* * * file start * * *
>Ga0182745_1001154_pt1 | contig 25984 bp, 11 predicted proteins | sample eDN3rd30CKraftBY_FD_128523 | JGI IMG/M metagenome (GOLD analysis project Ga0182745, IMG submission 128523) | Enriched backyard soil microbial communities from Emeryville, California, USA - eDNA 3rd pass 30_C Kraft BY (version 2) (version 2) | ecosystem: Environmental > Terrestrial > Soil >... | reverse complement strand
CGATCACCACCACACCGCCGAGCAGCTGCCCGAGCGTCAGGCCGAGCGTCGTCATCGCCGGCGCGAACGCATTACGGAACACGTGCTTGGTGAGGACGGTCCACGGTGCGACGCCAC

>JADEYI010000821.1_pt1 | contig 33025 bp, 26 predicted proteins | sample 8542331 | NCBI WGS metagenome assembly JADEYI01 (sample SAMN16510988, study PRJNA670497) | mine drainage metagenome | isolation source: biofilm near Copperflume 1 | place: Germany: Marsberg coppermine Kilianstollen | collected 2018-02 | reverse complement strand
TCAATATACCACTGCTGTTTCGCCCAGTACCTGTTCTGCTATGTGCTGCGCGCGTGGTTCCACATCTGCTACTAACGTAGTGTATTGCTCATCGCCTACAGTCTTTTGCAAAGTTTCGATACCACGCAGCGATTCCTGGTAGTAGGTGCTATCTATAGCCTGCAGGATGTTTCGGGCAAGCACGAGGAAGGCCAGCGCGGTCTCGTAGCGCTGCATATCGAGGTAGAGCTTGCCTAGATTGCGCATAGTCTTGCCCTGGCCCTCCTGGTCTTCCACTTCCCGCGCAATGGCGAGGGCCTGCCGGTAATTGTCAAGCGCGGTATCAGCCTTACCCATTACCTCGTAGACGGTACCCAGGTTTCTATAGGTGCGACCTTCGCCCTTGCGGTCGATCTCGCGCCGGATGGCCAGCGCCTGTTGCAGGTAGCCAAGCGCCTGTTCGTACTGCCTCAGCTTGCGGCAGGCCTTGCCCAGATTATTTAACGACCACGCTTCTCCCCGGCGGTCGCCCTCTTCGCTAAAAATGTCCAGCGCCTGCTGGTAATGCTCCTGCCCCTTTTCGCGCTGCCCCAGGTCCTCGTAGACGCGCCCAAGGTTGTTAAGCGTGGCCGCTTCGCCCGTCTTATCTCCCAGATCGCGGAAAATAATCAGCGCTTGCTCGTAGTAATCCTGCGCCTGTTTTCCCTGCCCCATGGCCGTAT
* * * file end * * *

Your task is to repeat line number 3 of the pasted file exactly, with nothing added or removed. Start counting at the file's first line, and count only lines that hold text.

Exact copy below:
>JADEYI010000821.1_pt1 | contig 33025 bp, 26 predicted proteins | sample 8542331 | NCBI WGS metagenome assembly JADEYI01 (sample SAMN16510988, study PRJNA670497) | mine drainage metagenome | isolation source: biofilm near Copperflume 1 | place: Germany: Marsberg coppermine Kilianstollen | collected 2018-02 | reverse complement strand